As of the 2010 United States Census, there were 36,901 people, 14,658 households, and 10,089 families residing in the county.[13] The population density was 65.4 inhabitants per square mile (25.3/km2). There were 16,545 housing units at an average density of 29.3 per square mile (11.3/km2).[14] The racial makeup of the county was 97.0% white, 1.1% black or African American, 0.3% Asian, 0.2% American Indian, 0.2% from other races, and 1.2% from two or more races. Those of Hispanic or Latino origin made up 0.8% of the population.[13] In terms of ancestry, 29.5% were German, 14.2% were Irish, 11.2% were English, and 10.3% were American.[15]

Of the 14,658 households, 30.8% had children under the age of 18 living with them, 53.7% were married couples living together, 10.4% had a female householder with no husband present, 31.2% were non-families, and 26.3% of all households were made up of individuals. The average household size was 2.49 and the average family size was 2.98. The median age was 40.8 years.[13]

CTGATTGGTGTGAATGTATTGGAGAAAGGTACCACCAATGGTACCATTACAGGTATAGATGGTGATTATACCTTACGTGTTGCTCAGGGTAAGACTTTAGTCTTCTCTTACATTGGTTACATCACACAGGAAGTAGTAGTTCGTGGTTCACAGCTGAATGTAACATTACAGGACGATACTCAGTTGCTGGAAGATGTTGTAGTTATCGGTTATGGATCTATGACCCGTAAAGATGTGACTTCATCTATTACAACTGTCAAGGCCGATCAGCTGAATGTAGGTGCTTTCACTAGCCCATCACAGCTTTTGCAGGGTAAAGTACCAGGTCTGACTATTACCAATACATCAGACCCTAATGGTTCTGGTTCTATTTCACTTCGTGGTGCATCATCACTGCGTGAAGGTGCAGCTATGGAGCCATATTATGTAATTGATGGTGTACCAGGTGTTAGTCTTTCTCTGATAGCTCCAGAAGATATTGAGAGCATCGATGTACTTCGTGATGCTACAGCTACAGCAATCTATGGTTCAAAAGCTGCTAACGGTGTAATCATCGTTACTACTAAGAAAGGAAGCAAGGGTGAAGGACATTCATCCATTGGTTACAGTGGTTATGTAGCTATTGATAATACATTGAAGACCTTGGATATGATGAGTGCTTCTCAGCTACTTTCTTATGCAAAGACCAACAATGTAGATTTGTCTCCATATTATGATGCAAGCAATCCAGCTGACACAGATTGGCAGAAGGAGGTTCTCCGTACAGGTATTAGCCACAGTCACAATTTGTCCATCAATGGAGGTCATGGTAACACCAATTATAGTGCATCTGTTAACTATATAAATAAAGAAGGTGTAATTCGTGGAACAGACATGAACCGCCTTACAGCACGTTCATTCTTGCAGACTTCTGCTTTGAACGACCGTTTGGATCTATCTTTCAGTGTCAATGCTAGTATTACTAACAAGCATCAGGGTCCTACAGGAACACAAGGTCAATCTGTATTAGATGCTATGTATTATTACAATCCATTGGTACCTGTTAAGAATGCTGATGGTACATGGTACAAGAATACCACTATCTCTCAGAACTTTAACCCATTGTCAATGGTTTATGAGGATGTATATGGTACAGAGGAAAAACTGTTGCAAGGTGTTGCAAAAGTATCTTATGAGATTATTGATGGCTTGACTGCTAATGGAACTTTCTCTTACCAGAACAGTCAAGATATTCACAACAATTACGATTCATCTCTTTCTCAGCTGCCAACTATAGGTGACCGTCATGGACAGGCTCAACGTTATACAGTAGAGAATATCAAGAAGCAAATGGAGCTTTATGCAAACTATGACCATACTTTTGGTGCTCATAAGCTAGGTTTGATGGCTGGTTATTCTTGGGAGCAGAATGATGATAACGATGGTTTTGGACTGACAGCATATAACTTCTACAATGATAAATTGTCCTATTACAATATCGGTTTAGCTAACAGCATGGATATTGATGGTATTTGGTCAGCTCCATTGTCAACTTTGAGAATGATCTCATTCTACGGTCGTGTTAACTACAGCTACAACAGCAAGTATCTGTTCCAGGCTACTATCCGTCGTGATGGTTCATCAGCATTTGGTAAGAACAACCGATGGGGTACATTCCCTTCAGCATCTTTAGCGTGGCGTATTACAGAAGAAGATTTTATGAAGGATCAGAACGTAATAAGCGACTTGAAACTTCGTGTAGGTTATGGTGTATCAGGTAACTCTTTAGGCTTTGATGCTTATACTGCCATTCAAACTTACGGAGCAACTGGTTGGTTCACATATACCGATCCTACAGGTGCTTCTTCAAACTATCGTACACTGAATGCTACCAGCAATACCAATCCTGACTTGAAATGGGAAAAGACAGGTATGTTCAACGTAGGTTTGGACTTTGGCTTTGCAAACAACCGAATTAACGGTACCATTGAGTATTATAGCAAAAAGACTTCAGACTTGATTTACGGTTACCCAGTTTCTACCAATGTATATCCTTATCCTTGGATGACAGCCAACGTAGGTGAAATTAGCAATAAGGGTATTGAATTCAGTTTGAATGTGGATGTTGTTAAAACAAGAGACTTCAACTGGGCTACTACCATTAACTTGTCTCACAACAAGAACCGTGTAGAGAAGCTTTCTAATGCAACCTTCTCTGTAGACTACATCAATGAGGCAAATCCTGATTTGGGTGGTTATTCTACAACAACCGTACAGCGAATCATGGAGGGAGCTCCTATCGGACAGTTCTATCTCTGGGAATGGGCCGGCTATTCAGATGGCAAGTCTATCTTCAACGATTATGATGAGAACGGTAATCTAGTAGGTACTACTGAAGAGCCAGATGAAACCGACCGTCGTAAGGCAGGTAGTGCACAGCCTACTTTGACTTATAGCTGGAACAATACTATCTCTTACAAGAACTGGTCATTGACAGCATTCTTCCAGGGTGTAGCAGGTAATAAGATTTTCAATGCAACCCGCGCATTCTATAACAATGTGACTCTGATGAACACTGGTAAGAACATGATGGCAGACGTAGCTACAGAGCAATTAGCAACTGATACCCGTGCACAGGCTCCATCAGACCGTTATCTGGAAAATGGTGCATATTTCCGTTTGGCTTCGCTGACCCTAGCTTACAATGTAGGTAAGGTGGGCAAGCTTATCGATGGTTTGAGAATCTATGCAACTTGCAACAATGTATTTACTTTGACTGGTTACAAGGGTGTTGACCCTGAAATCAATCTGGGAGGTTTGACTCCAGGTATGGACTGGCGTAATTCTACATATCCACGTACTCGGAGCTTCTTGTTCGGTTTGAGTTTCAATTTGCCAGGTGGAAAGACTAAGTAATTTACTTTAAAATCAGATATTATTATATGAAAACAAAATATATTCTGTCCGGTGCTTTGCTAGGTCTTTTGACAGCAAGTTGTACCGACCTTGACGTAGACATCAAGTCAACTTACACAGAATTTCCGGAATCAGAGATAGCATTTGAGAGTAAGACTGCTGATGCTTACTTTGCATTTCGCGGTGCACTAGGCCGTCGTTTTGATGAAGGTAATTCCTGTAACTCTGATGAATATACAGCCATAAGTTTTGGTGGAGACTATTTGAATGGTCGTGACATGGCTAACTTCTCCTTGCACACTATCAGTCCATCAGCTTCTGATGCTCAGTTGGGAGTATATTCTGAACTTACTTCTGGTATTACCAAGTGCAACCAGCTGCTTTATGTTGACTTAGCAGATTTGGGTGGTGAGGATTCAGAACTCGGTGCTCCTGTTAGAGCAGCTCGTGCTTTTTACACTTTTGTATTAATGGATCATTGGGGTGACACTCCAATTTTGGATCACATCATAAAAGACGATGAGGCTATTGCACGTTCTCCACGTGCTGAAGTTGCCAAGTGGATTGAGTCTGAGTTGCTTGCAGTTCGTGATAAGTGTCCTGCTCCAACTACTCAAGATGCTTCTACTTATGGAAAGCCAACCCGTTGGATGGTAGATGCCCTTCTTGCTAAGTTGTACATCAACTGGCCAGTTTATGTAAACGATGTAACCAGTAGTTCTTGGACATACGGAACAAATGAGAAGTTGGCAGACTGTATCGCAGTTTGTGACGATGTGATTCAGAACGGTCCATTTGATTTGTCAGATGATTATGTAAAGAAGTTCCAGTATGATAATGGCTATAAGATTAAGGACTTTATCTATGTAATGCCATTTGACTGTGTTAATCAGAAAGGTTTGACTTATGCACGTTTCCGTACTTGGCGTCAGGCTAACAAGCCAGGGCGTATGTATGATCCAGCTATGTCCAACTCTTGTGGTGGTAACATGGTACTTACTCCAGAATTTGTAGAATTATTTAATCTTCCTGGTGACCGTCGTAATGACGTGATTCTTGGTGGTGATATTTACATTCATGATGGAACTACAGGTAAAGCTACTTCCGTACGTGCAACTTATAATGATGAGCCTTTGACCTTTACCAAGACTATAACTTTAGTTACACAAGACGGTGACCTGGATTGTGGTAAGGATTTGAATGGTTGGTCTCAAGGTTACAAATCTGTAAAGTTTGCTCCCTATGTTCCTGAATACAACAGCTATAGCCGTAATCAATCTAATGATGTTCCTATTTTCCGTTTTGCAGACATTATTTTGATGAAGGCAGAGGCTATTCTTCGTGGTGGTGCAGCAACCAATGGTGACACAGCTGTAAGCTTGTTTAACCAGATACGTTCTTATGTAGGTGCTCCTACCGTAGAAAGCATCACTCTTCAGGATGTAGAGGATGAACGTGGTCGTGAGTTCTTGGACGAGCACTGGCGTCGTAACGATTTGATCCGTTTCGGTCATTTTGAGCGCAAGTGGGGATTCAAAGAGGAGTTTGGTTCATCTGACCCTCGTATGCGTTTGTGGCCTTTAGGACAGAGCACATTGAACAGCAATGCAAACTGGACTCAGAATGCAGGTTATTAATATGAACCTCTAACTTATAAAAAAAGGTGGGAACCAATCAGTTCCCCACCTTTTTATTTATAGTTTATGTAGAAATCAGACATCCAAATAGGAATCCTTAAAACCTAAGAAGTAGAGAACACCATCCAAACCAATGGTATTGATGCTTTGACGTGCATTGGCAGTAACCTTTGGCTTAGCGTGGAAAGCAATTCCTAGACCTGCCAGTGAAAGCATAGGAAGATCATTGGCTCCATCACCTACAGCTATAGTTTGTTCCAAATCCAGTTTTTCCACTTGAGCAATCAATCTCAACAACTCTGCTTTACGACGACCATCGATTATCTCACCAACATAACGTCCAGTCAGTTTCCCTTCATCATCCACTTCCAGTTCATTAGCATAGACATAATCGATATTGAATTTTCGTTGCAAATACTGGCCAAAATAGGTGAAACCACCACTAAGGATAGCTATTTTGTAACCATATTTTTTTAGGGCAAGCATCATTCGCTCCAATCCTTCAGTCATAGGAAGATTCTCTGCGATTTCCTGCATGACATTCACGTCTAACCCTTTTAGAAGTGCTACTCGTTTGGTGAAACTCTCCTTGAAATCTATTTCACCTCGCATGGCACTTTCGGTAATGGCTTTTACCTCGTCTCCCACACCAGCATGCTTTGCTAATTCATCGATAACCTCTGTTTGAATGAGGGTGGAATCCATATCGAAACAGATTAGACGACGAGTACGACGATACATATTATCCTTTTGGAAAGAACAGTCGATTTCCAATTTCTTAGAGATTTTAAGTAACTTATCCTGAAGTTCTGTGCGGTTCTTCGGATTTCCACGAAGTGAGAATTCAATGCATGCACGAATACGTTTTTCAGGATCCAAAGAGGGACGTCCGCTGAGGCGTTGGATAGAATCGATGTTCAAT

The median income for a household in the county was $39,469 and the median income for a family was $47,931. Males had a median income of $39,701 versus $26,706 for females. The per capita income for the county was $19,635. About 12.4% of families and 17.0% of the population were below the poverty line, including 26.0% of those under age 18 and 8.3% of those age 65 or over.[16]

Government[edit]

The county courts meet in the courthouse located in Coshocton. Built in 1875, it is still in use today.

Communities[edit]

Map of Coshocton County, Ohio with Municipal and Township Labels

City[edit]

Villages[edit]

Townships[edit]

Census-designated-places[edit]

Unincorporated communities[edit]

See also[edit]

Footnotes[edit]

  1. ^ a b "State & County QuickFacts". United States Census Bureau. Retrieved February 7, 2015. 
  2. ^ "Find a County". National Association of Counties. Retrieved 2011-06-07.